Uber Investigator Pretended To Be Reporter To Dig Up Dirt On Lawsuit Plaintiff

Image courtesy of Uber

Two years ago, Uber was heavily criticized (by basically everyone except investor/sort-of actor Ashton Kutcher) when an executive suggested the company should probe the personal life of a reporter who criticized the ridesharing service. Now Uber has gone from trying to dig up dirt on reporters, to hiring investigators who pretend to be reporters to dig up dirt on a someone suing the company.

This revelation comes in a recent order [PDF] from a federal court judge in an antitrust lawsuit filed by an Uber customer against company founder and CEO Travis Kalanick.

Uber, as a company, is not yet party to that lawsuit, which alleges price-fixing in the ride-sharing market. However, the plaintiff in the case says that Uber hired a third-party investigation firm to pry into his private life.

According to the plaintiff, an investigator from this outside firm, Ergo, pretended to be a reporter working on a “profile of up-and-coming labor lawyers in the United States” in order to gather information about his attorney.

Uber initially denied any connection to this faux journalist, but Kalanick’s lawyer later confirmed to the plaintiff’s attorney that the company had indeed hired Ergo, though both Uber and Ergo are saying the misrepresentation was solely the action of a “misguided” Ergo employee.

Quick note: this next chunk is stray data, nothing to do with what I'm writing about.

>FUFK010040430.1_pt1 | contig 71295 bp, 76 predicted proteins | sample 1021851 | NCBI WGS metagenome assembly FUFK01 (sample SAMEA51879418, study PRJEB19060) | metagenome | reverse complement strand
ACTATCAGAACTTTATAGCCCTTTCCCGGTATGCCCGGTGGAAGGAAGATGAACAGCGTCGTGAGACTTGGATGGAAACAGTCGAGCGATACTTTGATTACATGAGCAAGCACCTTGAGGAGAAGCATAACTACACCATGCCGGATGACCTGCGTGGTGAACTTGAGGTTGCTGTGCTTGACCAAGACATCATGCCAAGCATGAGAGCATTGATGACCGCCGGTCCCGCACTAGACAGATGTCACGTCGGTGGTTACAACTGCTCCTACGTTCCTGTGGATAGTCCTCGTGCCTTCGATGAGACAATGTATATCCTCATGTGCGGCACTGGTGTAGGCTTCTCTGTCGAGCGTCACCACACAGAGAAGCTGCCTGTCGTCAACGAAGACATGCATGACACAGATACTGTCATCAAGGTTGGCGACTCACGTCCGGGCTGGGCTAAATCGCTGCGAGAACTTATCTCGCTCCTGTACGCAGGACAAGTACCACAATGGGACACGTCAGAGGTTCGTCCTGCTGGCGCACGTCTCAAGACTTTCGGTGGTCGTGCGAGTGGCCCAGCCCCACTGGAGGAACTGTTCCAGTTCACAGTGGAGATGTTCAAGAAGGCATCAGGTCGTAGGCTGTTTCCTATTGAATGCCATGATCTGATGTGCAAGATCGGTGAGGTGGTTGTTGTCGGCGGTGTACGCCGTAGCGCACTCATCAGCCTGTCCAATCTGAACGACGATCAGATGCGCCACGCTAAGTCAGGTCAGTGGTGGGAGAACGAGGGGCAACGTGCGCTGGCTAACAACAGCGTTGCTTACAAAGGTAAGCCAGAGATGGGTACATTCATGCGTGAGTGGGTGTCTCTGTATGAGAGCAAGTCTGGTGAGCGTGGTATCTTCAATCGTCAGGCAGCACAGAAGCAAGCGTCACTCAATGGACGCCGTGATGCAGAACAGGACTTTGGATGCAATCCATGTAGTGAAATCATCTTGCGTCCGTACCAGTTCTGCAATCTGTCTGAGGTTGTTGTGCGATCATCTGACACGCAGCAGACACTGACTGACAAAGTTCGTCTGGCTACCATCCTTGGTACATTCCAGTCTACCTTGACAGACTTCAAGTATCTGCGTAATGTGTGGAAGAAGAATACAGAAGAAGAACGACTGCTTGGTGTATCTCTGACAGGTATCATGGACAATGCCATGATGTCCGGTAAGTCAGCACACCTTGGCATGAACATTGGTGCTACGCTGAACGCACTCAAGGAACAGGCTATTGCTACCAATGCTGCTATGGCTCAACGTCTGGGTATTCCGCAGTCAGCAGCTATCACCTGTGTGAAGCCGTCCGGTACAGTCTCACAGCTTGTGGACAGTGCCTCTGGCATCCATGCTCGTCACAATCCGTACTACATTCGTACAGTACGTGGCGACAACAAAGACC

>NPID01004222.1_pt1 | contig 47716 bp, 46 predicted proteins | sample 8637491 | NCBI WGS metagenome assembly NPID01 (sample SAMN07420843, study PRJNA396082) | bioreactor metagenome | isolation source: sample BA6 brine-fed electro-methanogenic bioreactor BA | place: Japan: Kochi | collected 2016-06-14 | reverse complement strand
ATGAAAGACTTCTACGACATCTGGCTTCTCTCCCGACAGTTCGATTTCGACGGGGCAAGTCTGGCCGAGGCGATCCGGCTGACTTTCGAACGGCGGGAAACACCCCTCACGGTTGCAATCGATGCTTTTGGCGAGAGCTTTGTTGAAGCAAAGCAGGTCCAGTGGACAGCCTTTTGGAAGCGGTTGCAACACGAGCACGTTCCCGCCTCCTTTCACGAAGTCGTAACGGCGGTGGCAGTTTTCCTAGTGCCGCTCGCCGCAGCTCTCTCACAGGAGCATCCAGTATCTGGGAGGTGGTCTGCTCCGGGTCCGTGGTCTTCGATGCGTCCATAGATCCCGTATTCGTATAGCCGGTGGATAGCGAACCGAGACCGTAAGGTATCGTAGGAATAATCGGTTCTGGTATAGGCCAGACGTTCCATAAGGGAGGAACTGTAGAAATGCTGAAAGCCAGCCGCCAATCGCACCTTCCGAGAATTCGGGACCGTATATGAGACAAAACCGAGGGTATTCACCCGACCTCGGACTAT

“[T]here is a strong suggestion that, at a minimum, an Ergo investigator hired by Uber in connection with this case made false representations in order to gain access to information about plaintiff and his counsel,” reads the court’s ruling, “thus raising a serious risk of perverting the processes of justice before this Court.”

In May, the court said it was okay for the plaintiff to depose certain Uber and Ergo staffers, and that the plaintiff could subpoena relevant documents.

Uber and Ergo then challenged certain document requests, claiming attorney-client privilege. The judge ordered the companies to let him review the documents privately to determine if indeed there are any issues of privilege involved.

Once again, Uber balked, and instead proposed that the plaintiff first review all of the non-privileged documents before the court make any sort of determination on the challenged items.

The judge was not bowled over by this idea.

“Here, the Court finds that plaintiff has provided an entirely ‘reasonable basis’ to suspect the perpetration of a fraud and to suspect that Uber communications furthered such a fraud,” explains the court. “Additionally, another relevant area of inquiry… is whether Uber or defendant Kalanick, or their counsel, made misrepresentations in response to plaintiff’s initial inquiries about the investigation.”

With the court determining that plaintiff had met the threshold for reviewing relevant documents, the judge once again ordered Uber to provide all the disputed communications so that he could review them to determine whether they contain any privileged information.

[via Ars Technica]

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